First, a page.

Gov. Evers signs bill regulating electric scooters, Milwaukee leaders to vote on pilot program

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Gov. Evers signs scooter bill

MILWAUKEE — Governor Tony Evers on Monday, July 8 signed a bill to regulate electric scooters on roads and sidewalks.

Under the bipartisan measure, scooters must weigh less than 100 pounds and abide by a 15 miles per hour speed limit. Local governments could prohibit use on sidewalks or streets with speed limits above 25 miles per hour and restrict public rentals.

"The ability to regulate scooters, locally, is critical to success and public acceptance of this public transpiration option  going forward," said Gov. Evers. "Electric scooters can improve access to low-cost transportation options, reduce single-occupancy vehicle use, and can serve as the first or last mile solution to residents and visitors in communities all across the state."

Milwaukee Mayor Tom Barrett

Milwaukee Mayor Tom Barrett

"There was a lot of enthusiasm by a lot of residents. There was some concerns raised by some residents," said Milwaukee Mayor Tom Barrett. "But it was clear to us that this mode of transportation was something that some individuals wanted to partake in."

The City of Milwaukee sued Bird Rides Inc. in fall 2018 after the company started renting scooters in the Brew City without a regulatory framework. The city and the company reached a settlement in May that called for the company to bring the scooters back once regulations were adopted.

On the heels of the governor's signing, the Milwaukee Common Council planned to take up its own legislation Tuesday, July 9 to create a pilot program that would allow companies to return the dockless scooters to city streets with caveats.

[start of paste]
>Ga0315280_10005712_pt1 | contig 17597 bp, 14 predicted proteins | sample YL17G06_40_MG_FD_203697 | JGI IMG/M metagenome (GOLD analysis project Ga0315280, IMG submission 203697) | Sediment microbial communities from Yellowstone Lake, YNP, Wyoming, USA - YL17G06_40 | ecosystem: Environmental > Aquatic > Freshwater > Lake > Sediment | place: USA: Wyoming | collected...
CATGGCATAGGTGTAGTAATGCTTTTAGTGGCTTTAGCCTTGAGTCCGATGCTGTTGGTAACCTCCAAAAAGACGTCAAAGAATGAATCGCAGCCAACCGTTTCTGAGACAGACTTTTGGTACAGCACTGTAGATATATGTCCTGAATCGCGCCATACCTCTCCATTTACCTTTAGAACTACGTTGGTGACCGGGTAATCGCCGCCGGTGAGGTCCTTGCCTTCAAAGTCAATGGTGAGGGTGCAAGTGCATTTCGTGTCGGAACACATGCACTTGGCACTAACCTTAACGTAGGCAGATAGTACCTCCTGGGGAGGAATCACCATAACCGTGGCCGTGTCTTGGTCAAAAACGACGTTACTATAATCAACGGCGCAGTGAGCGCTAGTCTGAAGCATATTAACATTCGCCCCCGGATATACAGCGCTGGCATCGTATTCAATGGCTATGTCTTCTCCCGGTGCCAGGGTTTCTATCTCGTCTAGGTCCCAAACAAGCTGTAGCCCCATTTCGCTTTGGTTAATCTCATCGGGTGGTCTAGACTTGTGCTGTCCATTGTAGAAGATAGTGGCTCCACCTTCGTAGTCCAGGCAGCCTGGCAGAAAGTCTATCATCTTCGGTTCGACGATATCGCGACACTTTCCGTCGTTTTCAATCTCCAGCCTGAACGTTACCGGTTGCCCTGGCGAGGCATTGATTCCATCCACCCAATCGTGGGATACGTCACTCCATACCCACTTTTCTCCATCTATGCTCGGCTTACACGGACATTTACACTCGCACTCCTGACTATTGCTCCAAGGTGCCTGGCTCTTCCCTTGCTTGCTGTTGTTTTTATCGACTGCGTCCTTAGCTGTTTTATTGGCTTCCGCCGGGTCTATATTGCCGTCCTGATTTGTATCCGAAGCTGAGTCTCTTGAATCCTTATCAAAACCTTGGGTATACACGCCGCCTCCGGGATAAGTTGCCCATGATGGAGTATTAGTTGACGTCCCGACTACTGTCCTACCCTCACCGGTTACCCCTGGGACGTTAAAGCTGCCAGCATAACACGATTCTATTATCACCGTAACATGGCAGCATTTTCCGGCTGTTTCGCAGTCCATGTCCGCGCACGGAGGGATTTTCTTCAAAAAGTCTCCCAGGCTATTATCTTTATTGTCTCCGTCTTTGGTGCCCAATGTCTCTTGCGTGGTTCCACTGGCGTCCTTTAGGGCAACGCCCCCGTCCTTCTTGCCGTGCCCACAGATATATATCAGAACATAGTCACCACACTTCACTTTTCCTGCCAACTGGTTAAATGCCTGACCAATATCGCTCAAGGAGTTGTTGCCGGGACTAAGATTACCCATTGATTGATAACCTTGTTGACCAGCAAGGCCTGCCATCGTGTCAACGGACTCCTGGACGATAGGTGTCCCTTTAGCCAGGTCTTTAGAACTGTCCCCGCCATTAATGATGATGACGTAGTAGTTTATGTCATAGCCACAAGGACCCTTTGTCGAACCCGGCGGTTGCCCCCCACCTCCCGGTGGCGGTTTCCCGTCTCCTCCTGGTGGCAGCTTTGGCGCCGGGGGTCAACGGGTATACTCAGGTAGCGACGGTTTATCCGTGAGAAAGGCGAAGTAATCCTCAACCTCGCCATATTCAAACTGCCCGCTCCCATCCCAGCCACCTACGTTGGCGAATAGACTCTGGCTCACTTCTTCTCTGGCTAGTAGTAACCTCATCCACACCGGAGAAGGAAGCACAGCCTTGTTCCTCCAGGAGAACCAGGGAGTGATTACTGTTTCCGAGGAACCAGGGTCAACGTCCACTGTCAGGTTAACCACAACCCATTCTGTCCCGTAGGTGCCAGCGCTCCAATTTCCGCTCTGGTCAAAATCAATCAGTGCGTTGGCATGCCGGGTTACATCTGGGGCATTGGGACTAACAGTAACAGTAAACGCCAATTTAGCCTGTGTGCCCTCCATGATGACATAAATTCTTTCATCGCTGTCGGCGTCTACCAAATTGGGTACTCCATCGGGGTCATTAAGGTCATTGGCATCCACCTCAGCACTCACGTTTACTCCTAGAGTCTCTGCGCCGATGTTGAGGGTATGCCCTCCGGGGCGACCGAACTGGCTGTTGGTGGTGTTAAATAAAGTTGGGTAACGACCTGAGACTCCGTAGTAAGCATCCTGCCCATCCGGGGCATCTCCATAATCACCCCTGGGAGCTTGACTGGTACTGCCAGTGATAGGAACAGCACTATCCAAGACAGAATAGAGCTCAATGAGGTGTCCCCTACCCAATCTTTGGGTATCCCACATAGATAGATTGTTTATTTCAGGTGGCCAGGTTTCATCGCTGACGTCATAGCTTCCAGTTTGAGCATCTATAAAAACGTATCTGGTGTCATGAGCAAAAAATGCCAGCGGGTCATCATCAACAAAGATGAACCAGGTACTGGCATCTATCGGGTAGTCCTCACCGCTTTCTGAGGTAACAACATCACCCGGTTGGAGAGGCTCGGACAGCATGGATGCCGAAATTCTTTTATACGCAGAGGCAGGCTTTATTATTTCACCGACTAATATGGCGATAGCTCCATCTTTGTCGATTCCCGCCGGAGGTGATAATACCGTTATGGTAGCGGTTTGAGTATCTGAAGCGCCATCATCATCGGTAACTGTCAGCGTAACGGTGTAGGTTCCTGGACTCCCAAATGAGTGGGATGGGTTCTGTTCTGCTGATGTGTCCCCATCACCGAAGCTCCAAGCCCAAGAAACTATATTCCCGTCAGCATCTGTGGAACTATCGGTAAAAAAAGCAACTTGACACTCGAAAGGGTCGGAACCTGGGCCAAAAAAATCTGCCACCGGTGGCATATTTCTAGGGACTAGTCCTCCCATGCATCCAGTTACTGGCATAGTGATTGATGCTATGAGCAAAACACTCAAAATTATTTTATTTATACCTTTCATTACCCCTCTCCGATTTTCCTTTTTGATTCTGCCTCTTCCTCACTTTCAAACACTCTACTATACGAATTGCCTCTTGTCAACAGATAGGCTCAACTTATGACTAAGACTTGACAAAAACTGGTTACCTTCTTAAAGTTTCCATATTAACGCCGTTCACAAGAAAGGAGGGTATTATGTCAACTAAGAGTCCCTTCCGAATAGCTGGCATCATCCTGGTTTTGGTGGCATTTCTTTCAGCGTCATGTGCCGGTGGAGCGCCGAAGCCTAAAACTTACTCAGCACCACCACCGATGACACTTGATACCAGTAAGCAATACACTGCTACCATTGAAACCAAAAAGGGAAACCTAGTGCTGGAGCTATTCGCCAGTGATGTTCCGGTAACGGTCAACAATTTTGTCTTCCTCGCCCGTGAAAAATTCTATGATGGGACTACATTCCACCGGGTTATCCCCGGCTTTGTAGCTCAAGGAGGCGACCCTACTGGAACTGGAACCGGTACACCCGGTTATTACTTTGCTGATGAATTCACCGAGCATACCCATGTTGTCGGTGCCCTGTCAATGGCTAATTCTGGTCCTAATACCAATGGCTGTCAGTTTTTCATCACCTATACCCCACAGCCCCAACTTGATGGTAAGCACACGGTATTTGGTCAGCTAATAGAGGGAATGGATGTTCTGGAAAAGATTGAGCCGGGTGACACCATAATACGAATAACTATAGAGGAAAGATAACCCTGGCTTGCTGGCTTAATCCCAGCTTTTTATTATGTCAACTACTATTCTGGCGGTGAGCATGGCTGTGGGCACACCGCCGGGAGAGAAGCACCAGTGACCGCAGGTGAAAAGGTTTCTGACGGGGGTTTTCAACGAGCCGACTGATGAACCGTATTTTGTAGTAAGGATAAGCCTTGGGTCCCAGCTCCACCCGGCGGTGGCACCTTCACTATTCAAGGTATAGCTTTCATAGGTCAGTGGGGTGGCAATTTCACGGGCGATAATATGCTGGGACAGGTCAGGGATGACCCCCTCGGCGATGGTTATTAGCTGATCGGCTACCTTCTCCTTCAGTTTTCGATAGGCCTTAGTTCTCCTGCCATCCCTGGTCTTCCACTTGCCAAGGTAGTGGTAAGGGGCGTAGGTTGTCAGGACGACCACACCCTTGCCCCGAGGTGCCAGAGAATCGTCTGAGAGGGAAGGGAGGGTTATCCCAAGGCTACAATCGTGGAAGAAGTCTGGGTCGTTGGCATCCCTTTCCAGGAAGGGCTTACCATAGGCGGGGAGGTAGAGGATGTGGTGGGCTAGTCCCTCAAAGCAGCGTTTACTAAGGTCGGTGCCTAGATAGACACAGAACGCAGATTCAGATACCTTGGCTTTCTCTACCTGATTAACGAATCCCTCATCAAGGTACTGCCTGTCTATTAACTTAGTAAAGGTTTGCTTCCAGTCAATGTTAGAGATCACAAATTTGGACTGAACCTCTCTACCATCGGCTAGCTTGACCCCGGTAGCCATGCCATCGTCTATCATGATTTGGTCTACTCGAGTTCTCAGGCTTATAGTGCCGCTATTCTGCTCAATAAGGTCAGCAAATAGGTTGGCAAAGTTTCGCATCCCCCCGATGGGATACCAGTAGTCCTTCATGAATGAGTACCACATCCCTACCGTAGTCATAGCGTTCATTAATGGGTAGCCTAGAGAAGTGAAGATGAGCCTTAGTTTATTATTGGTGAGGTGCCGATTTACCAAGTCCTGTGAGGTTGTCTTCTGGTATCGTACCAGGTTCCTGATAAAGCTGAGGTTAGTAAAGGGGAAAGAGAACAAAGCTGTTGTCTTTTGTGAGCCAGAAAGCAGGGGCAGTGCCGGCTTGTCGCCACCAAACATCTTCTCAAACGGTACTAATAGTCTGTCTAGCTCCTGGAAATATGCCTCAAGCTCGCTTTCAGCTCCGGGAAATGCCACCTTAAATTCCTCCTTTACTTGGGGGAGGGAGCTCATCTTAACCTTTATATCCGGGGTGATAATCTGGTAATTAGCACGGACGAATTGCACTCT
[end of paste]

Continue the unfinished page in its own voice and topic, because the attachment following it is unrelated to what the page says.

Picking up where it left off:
Alderman Bob Bauman

Alderman Bob Bauman

"Basically allow us to evaluate the efficiency, safety, the usability of these devices, and what are the adverse impacts," said Alderman Bob Bauman.

Alderman Bauman, whose district encompasses much of the downtown core, expressed optimism the legislation would pass. Companies would then submit an application to the city to be part of the pilot program.

"We've struck a balance. You can use scooters on streets, bike lanes, bike facilities, but they will not be allowed on sidewalks," said Alderman Bauman.

If passed, Mayor Barrett and Alderman Bauman said the scooters could be back as soon as the end of July or beginning of August.

"I like them a lot. Take me around places pretty fast. They're not too expensive, so it's a good way to get around," said Wyatt Baker of Spokane, Washington.

"I'd give it a shot. Seems fun. Never used one before, but would be willing to," said Nic Meyer of Milwaukee.

Mackenzie Long of Bird scooters released the following statement:

"Bird commends Governor Tony Evers and the Wisconsin State Legislature for their leadership in supporting affordable and environmentally-friendly transportation. We look forward to partnering with city leaders across Wisconsin to build communities with with fewer cars, less traffic, and reduced carbon emissions."

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